Being a first year doctoral student at MSP provided me with significant personal and professional growth that I never anticipated. The first day of class was anxiety provoking as it was saturated with anticipation of how the program worked and who would be a part of my incoming class. As though our anxiety was not heightened enough, we were bombarded with requirements, explanations of assignments, and seemingly impossible reading lists in each of our four classes. It felt as though I was being thrown into this intense program so fast with no time to become acclimated. The thought that I was unable to handle this commitment crossed my mind quite a few times. Honestly, this anxiety maintained for the majority of my first semester.
However, I steadily gained more confidence in myself once I started speaking to professors one on one about any questions or concerns, utilizing my classmates for support, and receiving advice from cohorts ahead of me. In the beginning, it felt as though it was an impossible task, but I pushed through and learned the beauty within this opportunity.
Throughout the three semesters, I made many sacrifices such as staying up all night writing ten or twenty page papers and declining enticing plans from friends and family for school. Although this was difficult at the time, and maybe to some not even worth it, I gained so much from this first year that made it all seem worthwhile. First, I have learned better organizational skills. This extends farther than with my schoolwork and paperwork, but with my time as well. I understand my process to successfully complete assignments and deadlines, which is invaluable in a program such as this.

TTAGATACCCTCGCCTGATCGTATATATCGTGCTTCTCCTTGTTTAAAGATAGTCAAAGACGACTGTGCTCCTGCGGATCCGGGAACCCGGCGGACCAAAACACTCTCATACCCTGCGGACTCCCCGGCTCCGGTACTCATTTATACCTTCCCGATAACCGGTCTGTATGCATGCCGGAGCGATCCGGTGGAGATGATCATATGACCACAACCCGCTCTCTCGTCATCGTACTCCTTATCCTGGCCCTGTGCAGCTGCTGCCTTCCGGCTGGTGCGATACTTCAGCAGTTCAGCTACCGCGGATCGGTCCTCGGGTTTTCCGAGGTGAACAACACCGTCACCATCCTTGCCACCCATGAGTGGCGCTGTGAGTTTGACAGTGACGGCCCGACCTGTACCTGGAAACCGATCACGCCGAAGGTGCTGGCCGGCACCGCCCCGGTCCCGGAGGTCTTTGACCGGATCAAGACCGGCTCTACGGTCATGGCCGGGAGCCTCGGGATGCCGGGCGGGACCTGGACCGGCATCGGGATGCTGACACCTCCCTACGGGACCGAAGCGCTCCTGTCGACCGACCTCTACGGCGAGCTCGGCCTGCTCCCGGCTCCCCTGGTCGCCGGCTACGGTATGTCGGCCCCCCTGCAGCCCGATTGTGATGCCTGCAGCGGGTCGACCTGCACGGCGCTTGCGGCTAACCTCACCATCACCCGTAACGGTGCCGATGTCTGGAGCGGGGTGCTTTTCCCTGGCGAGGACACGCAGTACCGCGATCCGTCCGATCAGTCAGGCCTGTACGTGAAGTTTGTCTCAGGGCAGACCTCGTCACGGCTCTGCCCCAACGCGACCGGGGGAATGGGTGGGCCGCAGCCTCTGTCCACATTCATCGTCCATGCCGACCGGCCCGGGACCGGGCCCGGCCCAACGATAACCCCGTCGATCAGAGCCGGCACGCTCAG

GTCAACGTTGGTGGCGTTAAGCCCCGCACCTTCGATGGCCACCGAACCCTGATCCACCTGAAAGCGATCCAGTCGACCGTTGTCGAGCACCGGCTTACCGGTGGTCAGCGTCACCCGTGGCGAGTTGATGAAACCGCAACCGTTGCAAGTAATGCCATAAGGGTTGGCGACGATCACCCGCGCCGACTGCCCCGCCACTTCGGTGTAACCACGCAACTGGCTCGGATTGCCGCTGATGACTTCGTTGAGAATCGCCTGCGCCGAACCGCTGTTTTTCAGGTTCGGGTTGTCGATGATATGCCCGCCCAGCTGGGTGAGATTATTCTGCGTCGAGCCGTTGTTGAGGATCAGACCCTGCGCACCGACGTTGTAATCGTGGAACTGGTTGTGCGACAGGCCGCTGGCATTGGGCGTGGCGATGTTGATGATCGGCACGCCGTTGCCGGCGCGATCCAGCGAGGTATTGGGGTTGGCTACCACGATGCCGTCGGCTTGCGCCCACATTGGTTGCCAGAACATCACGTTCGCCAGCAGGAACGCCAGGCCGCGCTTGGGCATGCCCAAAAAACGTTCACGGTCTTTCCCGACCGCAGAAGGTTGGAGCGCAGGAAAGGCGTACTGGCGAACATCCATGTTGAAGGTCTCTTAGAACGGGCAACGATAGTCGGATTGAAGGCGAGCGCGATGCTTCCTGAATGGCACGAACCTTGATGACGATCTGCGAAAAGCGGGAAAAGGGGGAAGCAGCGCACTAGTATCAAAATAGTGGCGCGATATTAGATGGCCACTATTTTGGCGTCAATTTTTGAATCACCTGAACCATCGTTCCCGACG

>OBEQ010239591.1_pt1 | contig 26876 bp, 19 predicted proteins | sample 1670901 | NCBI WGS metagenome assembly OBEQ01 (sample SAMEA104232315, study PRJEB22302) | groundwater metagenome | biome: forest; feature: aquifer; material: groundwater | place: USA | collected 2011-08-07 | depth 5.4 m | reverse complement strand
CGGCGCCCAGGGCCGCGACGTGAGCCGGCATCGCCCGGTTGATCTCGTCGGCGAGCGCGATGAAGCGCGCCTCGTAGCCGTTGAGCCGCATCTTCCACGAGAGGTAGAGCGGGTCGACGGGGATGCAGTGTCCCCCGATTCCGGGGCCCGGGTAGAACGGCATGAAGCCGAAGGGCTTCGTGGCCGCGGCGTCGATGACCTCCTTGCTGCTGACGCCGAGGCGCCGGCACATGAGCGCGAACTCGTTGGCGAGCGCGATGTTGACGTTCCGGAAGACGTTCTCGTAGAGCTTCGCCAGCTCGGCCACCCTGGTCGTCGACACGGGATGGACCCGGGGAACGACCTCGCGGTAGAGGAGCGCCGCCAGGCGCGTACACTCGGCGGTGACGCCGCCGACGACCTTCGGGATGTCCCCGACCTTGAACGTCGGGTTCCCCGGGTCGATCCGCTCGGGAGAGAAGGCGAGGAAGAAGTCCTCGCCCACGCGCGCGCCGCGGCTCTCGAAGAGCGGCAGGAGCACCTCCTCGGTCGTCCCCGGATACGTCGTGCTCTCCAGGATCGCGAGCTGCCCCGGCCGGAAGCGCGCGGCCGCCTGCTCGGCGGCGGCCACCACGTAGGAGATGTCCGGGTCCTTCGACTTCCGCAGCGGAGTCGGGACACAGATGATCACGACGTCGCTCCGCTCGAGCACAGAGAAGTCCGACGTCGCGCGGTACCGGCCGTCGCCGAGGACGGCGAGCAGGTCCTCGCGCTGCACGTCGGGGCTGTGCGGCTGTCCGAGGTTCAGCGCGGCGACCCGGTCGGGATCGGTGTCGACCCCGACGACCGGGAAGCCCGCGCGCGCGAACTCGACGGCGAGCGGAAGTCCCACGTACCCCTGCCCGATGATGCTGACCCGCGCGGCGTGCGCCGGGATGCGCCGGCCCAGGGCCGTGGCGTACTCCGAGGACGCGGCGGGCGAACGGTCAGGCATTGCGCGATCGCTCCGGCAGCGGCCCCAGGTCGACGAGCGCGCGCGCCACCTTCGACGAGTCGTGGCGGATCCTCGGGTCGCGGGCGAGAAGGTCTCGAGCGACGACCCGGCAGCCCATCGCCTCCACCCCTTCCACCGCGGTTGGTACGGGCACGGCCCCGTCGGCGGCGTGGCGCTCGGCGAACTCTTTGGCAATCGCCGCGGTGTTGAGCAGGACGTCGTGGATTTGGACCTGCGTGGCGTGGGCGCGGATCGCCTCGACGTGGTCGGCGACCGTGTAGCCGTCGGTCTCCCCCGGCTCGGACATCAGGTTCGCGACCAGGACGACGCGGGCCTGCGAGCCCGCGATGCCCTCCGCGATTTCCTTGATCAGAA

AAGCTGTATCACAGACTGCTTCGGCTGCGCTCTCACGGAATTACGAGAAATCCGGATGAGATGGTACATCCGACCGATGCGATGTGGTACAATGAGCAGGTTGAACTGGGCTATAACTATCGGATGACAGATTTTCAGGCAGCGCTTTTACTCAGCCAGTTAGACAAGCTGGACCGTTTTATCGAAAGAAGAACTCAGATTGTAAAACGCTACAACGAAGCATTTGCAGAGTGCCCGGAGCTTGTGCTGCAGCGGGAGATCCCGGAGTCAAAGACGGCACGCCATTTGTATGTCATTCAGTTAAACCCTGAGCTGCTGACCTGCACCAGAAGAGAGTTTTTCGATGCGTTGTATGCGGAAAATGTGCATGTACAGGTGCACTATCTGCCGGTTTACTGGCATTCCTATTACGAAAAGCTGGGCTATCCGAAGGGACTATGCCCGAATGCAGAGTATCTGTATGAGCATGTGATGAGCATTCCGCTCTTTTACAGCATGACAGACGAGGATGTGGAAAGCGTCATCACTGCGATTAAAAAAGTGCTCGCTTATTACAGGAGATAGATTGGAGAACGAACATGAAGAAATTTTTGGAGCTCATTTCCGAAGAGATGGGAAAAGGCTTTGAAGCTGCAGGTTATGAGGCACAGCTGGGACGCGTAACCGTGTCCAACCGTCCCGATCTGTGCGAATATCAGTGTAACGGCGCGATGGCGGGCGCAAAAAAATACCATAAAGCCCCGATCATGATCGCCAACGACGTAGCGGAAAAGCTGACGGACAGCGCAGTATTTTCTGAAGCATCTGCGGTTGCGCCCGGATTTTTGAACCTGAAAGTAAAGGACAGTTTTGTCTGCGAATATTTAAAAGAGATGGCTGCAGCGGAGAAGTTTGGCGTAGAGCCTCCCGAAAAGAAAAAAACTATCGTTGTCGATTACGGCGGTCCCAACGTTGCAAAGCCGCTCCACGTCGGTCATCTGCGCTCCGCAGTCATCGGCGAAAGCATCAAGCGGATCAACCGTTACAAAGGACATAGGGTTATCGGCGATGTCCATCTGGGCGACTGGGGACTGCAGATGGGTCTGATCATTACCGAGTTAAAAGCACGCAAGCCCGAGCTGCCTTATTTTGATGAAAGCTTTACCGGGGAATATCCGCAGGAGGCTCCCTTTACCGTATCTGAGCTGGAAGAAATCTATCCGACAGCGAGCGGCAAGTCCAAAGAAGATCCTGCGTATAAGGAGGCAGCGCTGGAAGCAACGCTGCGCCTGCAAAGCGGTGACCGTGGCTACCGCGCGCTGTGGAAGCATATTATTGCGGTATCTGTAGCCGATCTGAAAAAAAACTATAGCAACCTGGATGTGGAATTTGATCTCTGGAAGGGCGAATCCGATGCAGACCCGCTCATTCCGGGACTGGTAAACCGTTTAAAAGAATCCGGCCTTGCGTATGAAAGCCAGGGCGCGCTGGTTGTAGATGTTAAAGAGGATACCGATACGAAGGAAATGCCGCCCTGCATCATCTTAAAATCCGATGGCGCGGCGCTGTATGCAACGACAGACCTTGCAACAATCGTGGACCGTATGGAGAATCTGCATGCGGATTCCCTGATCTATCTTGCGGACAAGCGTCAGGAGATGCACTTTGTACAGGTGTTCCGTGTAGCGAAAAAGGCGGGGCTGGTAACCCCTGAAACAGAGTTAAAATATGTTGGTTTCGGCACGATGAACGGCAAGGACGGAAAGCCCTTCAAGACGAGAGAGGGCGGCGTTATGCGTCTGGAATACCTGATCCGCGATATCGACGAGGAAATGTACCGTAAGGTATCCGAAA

Additionally, this year pushed me to accept my imperfections. I have always been the type of student who strives for the best, and may even push myself too hard to achieve “perfection.” However, the first year as a doctoral student allowed me to give myself permission to not be perfect. Instead, I allowed myself to be happy with the effort I put in and, ultimately, myself. The wonderful field of clinical psychology contains a vast amount of information; therefore, it was a pivotal moment in my success and happiness within the program that I realized I did not have to know everything.
If I were to give advice to future MSP first year doctoral students, I would stress that as long as they put in the work and time, fully utilize their current and previous cohorts, and maintain a healthy balance between school and self-care, each person has the ability to succeed. As any other higher education program, the first year of doctoral school has the possibility of producing negative self-thought. However, MSP is unique in the fact that is provides such of an immense amount of support that it allows students to grow from the self-doubt to self-acceptance. The relationships with professors and other students are integral parts of success in this program, which makes difficult times much more manageable.
After successfully surviving my first year, I can say with full confidence that it is worth it. The self-growth I acquired is truly worth all the stress, tears, and self-doubt. I am a stronger person, both academically and emotionally, and I feel more confident in abilities to succeed more than ever. Overall, the first year gave me more than I could have ever anticipated, including lifelong friendships, academic confidence, stress coping skills, and the self-acceptance to allow for imperfection.
Alicia Width, MA will be starting her second year in the MSP doctoral program this fall.